Switch from Medicare Advantage to Original

Micah Pratt
Researcher & Writer
December 12, 2019

Switching from Medicare Advantage (MA) to Original Medicare, also called Part A and Part B, is an easy process. You just have to know when you can do it. You can typically return to Part A and B during the Annual Enrollment Period (October 15 to December 7) and Medicare Advantage Open Enrollment Period (January 1 to March 31) each year.

How to go back to Part A and Part B and/or add Part D

Whether you disenroll from your Advantage plan, also called Part C, during the Annual Enrollment Period (AEP) or Medicare Advantage Open Enrollment Period (MAOEP), there are a couple of ways you can return:

  • Call 1-800-MEDICARE (1-800-633-4227) and ask the phone representative to disenroll you from your Part C plan. Once you disenroll, you will automatically join Part A and Part B.
  • Call your plan and ask for them to disenroll you. If you choose to leave your plan this way, it may take longer for your disenrollment to be processed.

It’s important to remember that Part A and Part B doesn’t cover prescription drugs. You may want to consider joining a stand-alone Part D (Prescription Drug Coverage) plan when you leave your Advantage plan. If you don’t have creditable drug coverage for 63 days in a row, Medicare can penalize you.

Since Part D is provided by private insurance companies, you will need to join a plan from one of these companies. You may be able to do this by doing any of the following:

  • Joining online on the plan’s website.
  • Requesting a paper enrollment form from the plan, filling it out and returning it.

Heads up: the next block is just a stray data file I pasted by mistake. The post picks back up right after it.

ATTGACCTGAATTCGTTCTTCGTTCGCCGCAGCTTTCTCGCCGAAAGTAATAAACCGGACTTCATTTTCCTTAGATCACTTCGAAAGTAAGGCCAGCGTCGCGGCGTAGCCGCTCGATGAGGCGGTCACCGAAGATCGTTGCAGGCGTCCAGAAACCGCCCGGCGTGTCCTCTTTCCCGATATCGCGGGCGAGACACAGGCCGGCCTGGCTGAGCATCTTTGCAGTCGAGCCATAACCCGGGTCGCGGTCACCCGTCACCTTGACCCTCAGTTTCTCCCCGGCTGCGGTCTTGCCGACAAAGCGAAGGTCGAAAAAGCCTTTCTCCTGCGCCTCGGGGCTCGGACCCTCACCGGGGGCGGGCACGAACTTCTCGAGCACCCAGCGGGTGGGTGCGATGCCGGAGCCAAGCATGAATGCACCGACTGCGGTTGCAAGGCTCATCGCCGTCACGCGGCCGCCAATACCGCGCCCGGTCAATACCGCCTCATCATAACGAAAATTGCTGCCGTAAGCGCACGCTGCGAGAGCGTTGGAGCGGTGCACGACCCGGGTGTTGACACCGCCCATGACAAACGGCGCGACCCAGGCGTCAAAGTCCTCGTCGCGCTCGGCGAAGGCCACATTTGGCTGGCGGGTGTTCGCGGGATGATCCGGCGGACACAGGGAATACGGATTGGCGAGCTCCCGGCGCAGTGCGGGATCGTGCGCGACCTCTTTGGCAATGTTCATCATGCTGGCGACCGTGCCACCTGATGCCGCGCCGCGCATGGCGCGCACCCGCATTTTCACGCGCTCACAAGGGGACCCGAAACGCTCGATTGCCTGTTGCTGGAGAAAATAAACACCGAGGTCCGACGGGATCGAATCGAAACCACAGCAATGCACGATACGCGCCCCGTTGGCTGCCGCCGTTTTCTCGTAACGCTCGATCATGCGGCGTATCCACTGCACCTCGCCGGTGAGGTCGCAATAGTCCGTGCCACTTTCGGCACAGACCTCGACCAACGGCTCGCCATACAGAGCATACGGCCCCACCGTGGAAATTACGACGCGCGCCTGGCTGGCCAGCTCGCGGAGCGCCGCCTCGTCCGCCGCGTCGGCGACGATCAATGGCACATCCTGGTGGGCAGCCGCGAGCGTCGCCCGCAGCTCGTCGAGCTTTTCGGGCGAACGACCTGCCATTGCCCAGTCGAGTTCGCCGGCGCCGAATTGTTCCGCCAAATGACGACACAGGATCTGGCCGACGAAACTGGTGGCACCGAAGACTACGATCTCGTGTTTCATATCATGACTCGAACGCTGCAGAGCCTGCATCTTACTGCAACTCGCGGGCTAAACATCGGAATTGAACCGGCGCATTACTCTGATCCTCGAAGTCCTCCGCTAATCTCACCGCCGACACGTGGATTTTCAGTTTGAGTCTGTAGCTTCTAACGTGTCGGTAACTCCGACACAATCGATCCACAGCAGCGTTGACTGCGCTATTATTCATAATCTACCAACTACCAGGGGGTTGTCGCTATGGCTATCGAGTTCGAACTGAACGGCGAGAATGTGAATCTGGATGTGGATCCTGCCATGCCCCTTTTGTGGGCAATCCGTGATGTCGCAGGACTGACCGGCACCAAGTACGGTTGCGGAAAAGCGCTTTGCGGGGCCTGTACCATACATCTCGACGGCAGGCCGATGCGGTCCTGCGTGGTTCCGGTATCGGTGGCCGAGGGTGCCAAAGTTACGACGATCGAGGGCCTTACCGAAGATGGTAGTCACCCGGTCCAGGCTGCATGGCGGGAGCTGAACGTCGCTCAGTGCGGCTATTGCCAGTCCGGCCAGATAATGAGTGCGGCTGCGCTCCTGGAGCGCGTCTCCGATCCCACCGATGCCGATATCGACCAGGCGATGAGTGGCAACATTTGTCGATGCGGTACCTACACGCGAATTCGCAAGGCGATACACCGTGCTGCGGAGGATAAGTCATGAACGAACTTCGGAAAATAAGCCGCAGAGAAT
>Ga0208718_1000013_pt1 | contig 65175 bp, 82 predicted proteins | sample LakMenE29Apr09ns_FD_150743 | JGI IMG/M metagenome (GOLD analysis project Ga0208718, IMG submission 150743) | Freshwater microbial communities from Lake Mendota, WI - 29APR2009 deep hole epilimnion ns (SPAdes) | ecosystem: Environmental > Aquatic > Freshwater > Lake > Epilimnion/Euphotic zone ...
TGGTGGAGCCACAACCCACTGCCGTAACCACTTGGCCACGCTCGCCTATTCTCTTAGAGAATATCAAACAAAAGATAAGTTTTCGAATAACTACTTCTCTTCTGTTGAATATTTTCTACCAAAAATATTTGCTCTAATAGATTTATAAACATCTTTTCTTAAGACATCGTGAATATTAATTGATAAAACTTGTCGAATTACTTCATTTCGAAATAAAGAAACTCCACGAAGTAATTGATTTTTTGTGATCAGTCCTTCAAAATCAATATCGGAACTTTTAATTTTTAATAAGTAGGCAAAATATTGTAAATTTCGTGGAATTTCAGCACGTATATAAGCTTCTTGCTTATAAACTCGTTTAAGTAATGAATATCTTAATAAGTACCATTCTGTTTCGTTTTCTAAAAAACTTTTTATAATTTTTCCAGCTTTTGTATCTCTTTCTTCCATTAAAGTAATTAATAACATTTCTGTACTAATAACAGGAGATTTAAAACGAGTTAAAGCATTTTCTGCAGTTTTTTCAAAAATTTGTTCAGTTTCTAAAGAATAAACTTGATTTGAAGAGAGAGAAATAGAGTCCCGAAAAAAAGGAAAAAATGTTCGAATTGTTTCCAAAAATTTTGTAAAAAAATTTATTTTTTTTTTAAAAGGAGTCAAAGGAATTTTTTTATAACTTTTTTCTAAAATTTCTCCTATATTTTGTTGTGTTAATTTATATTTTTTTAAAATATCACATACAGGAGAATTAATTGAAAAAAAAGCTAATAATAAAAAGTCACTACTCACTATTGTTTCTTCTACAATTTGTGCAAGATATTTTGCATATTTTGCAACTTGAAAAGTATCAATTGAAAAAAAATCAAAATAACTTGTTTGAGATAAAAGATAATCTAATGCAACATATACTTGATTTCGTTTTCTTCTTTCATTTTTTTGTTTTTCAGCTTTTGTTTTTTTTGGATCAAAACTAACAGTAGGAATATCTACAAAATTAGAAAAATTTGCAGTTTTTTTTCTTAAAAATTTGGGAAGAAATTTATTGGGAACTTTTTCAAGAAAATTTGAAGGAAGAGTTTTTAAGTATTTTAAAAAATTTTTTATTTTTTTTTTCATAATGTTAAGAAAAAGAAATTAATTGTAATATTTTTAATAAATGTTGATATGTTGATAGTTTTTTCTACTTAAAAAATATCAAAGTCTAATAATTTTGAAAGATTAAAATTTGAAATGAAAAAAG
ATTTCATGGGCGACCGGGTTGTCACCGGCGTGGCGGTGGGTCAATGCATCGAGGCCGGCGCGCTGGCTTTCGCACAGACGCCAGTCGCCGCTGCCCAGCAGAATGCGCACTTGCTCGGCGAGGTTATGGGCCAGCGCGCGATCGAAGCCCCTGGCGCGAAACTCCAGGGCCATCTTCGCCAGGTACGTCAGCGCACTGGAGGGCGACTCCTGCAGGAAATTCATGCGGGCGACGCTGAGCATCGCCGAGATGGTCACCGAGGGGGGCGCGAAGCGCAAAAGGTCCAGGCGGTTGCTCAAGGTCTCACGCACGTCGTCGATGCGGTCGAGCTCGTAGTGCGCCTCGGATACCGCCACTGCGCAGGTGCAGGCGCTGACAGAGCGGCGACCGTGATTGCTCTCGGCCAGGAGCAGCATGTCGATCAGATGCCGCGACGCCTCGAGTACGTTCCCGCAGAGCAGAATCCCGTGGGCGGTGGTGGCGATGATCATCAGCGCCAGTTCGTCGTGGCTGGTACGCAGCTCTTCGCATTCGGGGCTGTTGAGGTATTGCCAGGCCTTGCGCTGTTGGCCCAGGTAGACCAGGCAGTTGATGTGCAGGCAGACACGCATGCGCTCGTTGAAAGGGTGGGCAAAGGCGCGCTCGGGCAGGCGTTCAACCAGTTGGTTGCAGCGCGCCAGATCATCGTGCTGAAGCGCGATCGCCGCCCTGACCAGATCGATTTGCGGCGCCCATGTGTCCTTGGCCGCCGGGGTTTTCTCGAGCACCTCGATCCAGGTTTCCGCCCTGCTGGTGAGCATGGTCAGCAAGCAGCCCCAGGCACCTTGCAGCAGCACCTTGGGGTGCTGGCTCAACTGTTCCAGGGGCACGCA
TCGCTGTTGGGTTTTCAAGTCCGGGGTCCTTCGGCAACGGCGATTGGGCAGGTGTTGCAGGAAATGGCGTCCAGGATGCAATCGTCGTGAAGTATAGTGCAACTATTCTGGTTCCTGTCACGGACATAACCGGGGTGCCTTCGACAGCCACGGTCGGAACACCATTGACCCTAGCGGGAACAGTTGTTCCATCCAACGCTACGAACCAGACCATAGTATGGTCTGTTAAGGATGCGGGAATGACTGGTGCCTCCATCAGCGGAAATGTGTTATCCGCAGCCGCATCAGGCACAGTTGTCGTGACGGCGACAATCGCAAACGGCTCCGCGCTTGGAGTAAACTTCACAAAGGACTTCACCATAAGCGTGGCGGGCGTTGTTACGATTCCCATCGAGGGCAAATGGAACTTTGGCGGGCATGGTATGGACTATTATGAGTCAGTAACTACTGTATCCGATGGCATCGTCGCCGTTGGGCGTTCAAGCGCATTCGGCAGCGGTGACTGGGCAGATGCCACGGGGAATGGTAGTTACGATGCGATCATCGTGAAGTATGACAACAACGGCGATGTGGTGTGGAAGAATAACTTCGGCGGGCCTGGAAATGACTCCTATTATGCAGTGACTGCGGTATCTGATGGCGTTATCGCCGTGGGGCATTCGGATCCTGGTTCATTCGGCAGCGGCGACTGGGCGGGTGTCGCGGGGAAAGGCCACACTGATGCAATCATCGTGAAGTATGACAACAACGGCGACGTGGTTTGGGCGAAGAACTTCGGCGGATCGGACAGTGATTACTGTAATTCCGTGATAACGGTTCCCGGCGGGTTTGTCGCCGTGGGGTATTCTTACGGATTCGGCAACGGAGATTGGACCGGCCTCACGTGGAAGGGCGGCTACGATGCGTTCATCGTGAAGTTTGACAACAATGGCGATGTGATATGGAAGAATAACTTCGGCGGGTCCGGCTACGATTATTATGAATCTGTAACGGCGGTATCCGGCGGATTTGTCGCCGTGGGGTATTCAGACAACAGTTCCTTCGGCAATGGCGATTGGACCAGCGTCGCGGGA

• Calling the plan.
  • Calling 1-800-MEDICARE (1-800-633-4227)

When will your coverage start?

When you request to disenroll from your plan, your disenrollment likely won’t be effective immediately. In fact, it should become effective the first month after you request to disenroll from the plan. If you request to disenroll on February 1, you will officially leave your plan on March 1.

Make sure you know exactly when you will be officially disenrolled from your plan. Otherwise, you might run into coverage trouble. If you are in a Health Maintenance Organization (HMO) plan or a Special Needs plan, you may not be covered if you see a provider outside of your plan’s network before your plan ends. If you another type of plan, you may have to pay more for seeing out-of-network providers.

Special enrollment periods

The AEP and MAOEP may not be the only periods of time in which you can switch from Advantage to Original. You may have a Special Enrollment Period, or a special circumstance, which allows you to drop your MA plan at other times during the year. For example, you may be able to leave it and return to Original Medicare if you joined Advantage for the first time within the past 12 months after dropping your Medigap plan.

Content on this site has not been reviewed or endorsed by the Centers for Medicare & Medicaid Services, the United States Government, any state Medicare agency, or any private insurance agency (collectively "Medicare System Providers"). Eligibility.com is a DBA of Clear Link Technologies, LLC and is not affiliated with any Medicare System Providers.

Micah Pratt
Written by
Micah Pratt
Related Articles
Blue Cross Blue Shield Medicare Advantage Review
Blue Cross Blue Shield (BCBS) offers a large variety of Medicare Advantage (MA) plans in...
Invalid image
Aetna Medicare Advantage Review
As one of the largest healthcare providers in the country, Aetna serves an estimated 37.9...
Invalid image
Amerigroup Medicare Advantage Review
Handfuls of benefits and a variety of SNPs could assist residents of select states. Amerigroup...